Articles Posted in Supreme Court of Virginia

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The Supreme Court affirmed the judgment of the court of appeals affirming the order of the circuit court denying Defendant’s motion for continuance pursuant to Va. Code 19.2-159.1, holding that there was no reversible error in the court of appeals’ judgment. Defendant pled guilty to a single charge of robbery. At a sentencing hearing, Defendant sought and was granted a continuance to July 15. On July 14, Defendant filed a motion to substitute counsel and also sought a continuance pursuant to section 19.2-159.1. The circuit court declined to substitute counsel and denied the motion for continuance. The court of appeals affirmed, ruling that Defendant failed to demonstrate exceptional circumstances to obtain a last-minute continuance. On appeal, Defendant asserted that section 19.2-159.1 required him to obtain private counsel, which he had done, and that he was therefore entitled to a continuance. The Supreme Court disagreed, holding that the statute confers no rights on defendants, and therefore, defendants are entitled to no remedy if a court declines to substitute counsel and grant a continuance for counsel to prepare. View "Reyes v. Commonwealth" on Justia Law

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The Supreme Court affirmed the judgment of the circuit court granting summary judgment in favor of the Tax Department on the Corporate Executive Board Company’s (CEB) complaint alleging that its income tax assessments violated the “dormant” Commerce Clause and the Due Process Clause of the United States Constitution and that the assessments were “inequitable” under the Tax Department’s regulations, holding that the circuit court did not err in declining to grant relief. CEB sought relief from the assessments for the years 2011, 2012, and 2013 and requested a redetermination of its income tax. The circuit court found in favor of the Tax Department. The Supreme Court affirmed, holding (1) the Tax Department’s apportionment of CEB’s income tax was in accord with constitutional requirements; and (2) the regulation allowing relief did not apply under its plain language. View "The Corporate Executive Board Co. v. Department of Taxation" on Justia Law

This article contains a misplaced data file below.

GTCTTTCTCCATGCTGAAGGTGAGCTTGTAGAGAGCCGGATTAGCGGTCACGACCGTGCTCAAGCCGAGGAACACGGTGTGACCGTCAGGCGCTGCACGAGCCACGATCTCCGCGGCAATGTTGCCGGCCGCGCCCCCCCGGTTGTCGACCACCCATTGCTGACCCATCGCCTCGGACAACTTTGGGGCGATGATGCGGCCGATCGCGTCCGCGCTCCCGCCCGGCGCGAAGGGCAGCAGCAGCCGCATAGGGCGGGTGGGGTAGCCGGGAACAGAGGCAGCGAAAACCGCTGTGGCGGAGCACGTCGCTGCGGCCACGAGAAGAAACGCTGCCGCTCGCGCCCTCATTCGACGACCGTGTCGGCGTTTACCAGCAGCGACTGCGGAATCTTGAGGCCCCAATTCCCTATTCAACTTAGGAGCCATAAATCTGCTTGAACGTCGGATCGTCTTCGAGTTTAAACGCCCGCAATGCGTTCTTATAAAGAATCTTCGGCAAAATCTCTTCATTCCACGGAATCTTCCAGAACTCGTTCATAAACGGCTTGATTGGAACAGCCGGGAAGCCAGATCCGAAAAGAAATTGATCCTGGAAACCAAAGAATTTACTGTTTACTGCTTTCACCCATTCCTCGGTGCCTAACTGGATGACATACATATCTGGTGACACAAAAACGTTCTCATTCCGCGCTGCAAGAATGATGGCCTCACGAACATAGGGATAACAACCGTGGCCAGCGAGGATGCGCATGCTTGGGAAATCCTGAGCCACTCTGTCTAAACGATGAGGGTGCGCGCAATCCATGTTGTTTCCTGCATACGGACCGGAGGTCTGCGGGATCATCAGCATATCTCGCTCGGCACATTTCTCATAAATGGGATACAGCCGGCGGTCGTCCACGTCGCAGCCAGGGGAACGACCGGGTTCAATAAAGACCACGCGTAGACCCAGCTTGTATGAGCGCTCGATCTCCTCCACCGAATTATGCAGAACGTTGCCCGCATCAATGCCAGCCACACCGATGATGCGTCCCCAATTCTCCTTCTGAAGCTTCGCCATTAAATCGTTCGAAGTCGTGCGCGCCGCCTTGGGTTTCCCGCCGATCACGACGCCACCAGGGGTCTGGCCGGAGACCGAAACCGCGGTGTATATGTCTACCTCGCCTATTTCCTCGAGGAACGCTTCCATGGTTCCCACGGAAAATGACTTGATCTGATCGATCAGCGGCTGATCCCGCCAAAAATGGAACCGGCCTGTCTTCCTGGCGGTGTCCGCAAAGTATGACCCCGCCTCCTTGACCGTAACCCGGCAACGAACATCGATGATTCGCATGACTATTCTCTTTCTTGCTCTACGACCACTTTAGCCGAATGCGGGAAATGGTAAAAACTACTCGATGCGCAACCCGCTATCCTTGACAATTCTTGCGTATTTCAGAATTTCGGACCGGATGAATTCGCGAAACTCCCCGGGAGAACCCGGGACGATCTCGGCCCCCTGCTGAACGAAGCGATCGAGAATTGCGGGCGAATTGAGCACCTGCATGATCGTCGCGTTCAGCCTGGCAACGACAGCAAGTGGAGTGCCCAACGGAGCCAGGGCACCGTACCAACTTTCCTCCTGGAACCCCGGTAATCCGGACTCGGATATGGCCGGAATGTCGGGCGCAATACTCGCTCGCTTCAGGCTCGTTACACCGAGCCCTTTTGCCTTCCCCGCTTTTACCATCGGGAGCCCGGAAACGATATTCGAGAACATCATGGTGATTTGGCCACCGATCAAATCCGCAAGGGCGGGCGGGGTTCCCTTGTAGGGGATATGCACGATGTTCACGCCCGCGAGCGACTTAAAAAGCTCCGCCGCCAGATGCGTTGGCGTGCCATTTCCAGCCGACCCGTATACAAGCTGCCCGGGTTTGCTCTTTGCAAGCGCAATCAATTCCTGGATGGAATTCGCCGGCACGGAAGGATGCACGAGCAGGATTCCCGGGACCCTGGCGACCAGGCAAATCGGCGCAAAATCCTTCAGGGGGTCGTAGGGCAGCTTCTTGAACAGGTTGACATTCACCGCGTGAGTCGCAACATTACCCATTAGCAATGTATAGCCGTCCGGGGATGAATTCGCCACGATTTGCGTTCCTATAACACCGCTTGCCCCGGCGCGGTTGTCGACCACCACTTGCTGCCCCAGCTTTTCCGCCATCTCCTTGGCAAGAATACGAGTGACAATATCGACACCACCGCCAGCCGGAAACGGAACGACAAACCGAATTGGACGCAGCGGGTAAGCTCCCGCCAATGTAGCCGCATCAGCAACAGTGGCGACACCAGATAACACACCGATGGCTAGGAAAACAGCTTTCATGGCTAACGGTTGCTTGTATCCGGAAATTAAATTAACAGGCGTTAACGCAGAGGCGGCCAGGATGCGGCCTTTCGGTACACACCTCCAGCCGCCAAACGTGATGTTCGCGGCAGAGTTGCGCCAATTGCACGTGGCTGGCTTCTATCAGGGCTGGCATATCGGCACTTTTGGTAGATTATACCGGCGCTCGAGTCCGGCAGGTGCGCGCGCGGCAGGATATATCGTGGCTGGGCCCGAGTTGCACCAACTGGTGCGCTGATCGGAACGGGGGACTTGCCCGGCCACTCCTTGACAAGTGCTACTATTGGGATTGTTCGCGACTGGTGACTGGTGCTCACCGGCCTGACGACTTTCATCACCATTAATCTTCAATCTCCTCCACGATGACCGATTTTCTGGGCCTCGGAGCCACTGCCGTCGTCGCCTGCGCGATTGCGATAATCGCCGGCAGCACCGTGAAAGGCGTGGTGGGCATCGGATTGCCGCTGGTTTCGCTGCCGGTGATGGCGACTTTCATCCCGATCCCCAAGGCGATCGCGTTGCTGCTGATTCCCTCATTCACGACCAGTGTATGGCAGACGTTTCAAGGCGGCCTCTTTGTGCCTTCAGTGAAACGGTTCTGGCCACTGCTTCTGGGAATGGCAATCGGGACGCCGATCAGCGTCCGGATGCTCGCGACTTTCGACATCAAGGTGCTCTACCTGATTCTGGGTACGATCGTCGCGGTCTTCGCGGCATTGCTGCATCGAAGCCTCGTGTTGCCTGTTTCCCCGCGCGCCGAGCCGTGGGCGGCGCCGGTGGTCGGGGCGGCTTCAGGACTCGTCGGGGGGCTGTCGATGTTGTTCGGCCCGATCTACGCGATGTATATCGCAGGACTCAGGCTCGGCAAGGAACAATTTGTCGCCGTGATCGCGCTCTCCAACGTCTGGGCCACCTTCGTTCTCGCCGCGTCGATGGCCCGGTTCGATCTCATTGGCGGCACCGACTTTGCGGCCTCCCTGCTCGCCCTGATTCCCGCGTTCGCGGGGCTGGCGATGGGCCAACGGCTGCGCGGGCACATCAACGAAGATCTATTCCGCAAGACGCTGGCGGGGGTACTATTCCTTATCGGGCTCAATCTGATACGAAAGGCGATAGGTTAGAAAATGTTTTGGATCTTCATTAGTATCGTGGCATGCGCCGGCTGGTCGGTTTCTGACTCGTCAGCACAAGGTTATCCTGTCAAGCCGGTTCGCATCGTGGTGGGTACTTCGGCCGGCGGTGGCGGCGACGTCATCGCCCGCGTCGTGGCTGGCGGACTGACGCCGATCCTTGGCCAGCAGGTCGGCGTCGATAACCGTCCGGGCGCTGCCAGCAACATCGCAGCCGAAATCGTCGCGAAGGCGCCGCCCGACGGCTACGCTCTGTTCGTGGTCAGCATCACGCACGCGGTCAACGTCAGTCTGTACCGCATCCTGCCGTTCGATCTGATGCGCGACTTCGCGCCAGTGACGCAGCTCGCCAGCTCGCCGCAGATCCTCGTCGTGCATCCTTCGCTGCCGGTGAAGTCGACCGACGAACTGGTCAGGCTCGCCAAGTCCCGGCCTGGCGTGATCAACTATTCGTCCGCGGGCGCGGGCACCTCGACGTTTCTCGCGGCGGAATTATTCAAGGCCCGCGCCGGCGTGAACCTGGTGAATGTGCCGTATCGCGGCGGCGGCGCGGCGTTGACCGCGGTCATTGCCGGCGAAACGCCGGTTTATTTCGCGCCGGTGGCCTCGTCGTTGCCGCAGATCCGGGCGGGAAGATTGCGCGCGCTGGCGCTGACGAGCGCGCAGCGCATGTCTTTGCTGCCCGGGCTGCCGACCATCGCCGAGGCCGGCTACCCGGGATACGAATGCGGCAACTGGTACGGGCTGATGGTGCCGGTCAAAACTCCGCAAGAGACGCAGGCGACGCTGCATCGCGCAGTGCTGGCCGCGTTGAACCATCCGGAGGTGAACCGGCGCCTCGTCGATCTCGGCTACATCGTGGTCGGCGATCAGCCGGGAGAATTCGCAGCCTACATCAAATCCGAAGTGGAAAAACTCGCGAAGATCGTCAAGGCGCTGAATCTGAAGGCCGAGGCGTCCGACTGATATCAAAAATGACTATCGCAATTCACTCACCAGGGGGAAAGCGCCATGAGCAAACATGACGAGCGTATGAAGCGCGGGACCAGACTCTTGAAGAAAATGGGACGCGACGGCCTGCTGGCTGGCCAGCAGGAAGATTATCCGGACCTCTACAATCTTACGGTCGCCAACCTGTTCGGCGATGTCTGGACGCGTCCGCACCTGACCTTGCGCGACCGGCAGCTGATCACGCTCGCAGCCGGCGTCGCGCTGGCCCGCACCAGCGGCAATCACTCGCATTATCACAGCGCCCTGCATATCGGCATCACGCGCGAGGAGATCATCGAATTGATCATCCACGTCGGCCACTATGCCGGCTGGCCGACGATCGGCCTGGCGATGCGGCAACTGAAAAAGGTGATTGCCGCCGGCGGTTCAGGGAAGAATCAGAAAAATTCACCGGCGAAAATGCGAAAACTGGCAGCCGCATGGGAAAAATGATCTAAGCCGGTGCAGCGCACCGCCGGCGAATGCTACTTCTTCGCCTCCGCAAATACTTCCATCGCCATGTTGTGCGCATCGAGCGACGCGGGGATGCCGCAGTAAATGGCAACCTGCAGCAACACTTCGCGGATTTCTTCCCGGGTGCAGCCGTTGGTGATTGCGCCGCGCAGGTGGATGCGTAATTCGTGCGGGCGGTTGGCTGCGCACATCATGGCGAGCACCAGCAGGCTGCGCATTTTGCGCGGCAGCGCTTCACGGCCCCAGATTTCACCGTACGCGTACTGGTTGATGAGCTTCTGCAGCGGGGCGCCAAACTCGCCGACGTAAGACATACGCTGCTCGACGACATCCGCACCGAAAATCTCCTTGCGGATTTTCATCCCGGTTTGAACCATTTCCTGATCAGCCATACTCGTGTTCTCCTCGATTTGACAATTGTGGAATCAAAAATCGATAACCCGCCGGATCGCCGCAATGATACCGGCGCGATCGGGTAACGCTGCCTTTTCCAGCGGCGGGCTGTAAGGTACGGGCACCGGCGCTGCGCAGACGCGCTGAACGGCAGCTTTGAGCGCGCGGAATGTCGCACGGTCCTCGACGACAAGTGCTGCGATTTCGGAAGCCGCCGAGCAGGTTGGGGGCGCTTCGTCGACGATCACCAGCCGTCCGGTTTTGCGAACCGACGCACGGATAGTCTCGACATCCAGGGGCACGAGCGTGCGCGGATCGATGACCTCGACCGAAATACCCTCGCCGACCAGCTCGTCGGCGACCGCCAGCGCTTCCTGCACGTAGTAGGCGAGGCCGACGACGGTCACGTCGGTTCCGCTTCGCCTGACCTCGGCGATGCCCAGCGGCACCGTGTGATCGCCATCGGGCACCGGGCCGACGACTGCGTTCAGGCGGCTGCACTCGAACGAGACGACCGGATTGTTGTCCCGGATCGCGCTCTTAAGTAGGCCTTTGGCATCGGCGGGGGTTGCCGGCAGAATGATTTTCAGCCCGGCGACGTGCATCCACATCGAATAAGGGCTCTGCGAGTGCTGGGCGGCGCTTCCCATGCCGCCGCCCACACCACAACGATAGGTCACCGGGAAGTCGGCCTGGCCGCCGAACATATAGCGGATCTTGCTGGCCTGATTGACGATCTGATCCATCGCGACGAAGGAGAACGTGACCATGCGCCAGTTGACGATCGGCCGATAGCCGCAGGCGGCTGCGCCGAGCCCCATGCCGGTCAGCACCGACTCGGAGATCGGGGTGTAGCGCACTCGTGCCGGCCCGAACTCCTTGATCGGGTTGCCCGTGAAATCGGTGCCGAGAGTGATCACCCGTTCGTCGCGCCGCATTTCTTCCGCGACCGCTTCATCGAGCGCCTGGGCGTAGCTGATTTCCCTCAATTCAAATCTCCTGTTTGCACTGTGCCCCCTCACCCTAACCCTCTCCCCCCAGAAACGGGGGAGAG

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The Supreme Court affirmed the judgment of the Court of Appeals denying Defendant’s appeal from the circuit court’s order revoking twenty years of Defendant’s suspended sentence and resuspending fifteen years after finding that Defendant was in violation of the conditions of his probation, holding that the admission of hearsay evidence in the probation revocation proceeding did not violate Defendant’s right to confront witnesses against him under the Due Process Clause of the Fourteenth Amendment. Defendant was convicted of rape. After he was released on probation, the circuit court issued a capias for Defendant’s arrest on the ground that he had violated the conditions of his probation. At a probation revocation hearing, the circuit court ruled that certain hearsay evidence was admissible. The circuit court ultimately determined Defendant to be in violation of the conditions of his probation. The Supreme Court affirmed, holding that the circuit court did not violate Defendant’s right to confront witnesses against him. View "Johnson v. Commonwealth" on Justia Law